A federal judge on Thursday ordered regulators to start proceedings to withdraw approval for certain antibiotics in animal feed, citing concerns that overuse is endangering human health by creating antibiotic-resistant "superbugs."
U.S. Magistrate Judge Theodore Katz ordered the U.S. Food and Drug Administration to begin proceedings unless makers of the drugs can produce evidence that their use is safe.
If they can't, then the FDA must withdraw approval for non-therapeutic use of those drugs, the judge ruled.
According to Liz Wagstrom, DVM, chief veterinarian with the National Pork Producers Council, "The ruling requires FDA to continue the process it began in 1977, to determine if subtherapeutic use of penicillin and tetracycline are unsafe. At the time these products were approved, there was no process to evaluate the implications of their use on antibiotic resistance. If there is a hearing on these products, any evidence, including the risk assessments that have been completed, are likely to be considered in determining the saftey of these uses."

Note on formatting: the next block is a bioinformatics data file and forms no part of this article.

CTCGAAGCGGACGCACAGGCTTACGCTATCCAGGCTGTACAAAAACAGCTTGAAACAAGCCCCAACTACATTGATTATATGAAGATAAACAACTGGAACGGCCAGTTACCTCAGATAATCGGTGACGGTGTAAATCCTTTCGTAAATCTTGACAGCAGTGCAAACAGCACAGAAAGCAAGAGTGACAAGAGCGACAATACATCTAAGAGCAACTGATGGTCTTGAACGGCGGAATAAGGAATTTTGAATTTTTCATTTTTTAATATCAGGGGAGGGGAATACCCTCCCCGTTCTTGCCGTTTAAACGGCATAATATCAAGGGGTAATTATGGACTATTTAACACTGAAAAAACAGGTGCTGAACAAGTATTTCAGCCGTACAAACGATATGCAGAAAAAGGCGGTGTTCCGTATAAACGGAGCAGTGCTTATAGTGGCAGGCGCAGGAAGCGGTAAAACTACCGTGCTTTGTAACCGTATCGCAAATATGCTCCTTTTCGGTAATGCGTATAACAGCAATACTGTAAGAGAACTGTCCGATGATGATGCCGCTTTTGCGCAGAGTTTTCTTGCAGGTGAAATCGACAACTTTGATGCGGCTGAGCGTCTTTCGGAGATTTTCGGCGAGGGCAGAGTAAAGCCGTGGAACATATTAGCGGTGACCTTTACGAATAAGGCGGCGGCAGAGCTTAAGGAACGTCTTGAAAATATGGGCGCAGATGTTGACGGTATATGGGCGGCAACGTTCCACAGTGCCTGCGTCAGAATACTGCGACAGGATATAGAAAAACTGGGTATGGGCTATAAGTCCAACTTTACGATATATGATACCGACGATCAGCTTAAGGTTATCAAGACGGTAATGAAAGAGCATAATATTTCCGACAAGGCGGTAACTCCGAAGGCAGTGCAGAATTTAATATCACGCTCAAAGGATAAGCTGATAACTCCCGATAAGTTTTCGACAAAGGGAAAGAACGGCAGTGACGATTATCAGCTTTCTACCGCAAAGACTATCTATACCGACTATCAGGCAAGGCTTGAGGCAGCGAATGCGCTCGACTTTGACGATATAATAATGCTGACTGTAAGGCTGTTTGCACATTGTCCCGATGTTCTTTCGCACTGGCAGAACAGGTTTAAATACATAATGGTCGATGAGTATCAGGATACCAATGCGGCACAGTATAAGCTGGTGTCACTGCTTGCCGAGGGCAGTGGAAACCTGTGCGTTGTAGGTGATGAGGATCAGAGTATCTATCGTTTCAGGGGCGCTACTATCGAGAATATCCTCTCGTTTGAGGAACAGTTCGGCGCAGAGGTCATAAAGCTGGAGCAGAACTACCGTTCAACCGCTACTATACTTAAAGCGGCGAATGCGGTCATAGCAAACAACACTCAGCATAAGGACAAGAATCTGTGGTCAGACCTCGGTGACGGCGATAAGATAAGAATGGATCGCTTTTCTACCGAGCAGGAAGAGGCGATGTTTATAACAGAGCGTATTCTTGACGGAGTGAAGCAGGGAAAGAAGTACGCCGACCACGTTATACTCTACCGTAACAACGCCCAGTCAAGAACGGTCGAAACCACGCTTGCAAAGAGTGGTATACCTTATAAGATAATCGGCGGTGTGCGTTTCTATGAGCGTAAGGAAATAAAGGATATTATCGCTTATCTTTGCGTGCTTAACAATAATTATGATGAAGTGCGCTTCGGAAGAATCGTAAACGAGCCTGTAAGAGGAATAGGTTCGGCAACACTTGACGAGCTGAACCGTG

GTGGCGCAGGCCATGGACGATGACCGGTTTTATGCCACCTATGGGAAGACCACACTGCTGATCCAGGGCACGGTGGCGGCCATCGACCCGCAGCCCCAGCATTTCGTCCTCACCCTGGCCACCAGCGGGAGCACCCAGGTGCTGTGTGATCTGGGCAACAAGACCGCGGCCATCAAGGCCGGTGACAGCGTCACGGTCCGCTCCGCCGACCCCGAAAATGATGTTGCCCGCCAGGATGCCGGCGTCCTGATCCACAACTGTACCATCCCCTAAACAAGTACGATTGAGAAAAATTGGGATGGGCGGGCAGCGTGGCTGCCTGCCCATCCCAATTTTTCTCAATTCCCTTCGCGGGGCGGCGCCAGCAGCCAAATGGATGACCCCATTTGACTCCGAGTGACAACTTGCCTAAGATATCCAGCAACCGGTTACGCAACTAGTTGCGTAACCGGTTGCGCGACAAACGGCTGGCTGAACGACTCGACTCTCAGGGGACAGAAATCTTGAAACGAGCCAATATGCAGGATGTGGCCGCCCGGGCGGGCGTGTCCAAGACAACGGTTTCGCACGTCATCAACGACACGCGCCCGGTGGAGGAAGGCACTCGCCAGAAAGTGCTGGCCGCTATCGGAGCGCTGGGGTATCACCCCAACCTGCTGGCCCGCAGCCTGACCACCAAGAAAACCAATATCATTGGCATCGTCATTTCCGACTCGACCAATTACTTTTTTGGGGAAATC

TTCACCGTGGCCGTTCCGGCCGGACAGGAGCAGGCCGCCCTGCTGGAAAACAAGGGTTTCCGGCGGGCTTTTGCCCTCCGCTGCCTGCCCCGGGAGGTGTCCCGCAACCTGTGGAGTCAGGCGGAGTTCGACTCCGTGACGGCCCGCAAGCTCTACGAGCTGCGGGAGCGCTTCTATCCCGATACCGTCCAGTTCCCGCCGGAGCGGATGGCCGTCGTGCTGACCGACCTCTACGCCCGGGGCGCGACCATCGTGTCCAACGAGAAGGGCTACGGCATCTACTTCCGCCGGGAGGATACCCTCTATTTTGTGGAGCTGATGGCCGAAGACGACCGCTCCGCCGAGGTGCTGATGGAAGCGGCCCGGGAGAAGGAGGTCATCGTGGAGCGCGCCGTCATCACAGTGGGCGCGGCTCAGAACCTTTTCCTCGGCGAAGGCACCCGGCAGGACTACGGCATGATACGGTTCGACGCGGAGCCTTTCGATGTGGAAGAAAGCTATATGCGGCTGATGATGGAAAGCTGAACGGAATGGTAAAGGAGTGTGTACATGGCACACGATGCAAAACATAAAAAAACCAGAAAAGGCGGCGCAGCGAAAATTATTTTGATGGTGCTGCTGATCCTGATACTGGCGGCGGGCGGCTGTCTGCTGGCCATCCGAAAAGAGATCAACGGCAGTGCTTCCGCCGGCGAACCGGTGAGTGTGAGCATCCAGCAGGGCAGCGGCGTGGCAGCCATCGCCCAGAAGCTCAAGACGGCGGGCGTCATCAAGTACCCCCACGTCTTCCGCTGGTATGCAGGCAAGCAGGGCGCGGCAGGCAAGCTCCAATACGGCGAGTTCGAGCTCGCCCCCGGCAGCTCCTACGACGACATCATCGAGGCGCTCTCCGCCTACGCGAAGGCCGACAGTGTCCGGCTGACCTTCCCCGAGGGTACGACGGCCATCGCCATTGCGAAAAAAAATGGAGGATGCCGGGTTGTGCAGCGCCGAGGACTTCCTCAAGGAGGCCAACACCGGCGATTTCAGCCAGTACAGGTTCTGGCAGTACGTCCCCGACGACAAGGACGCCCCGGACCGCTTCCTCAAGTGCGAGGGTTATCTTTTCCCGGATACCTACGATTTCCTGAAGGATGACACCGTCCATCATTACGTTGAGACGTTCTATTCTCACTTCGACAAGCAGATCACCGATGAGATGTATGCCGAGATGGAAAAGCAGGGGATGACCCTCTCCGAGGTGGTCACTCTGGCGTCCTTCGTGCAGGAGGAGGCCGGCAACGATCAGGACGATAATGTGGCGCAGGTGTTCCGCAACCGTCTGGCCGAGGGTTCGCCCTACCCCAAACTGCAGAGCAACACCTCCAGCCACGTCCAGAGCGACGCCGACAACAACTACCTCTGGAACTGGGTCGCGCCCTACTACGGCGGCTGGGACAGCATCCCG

The process that was started in 1977 never got completed.
"In the intervening years, the scientific evidence of the risks to human health from the widespread use of antibiotics in livestock has grown, and there is no evidence that the FDA has changed its position that such uses are not shown to be safe," Katz wrote.
The lawsuit was filed by environmental and public-health groups including The Natural Resources Defense Council, Center for Science in the Public Interest and the Union of Concerned Scientists in the Manhattan federal court in May.
The plaintiffs argued that using common antibiotics in livestock feed has contributed to the rapid growth of antibiotic-resistant bacteria in both animals and humans.
Antibiotic-resistant infections cost Americans more than $20 billion each year, the plaintiffs said, citing a 2009 study from the Alliance for the Prudent Use of Antibiotics and Cook County Hospital.
In his ruling, Katz ordered the FDA to follow through on the process it started in 1977 but only formally abandoned in December last year. The FDA said the proceedings were outdated and that it intended to pursue other regulatory strategies for coping with potential food-safety problems.
"The FDA has not issued a single statement since the issuance of the 1977 (notices) that undermines the original findings that the drugs have not been shown to be safe," Katz wrote.
The FDA could not be immediately reached for comment outside regular business hours on Thursday.
The case is Natural Resources Defense Council et al. v. FDA, in the U.S. District Court for the Southern District of New York, no. 11-3562.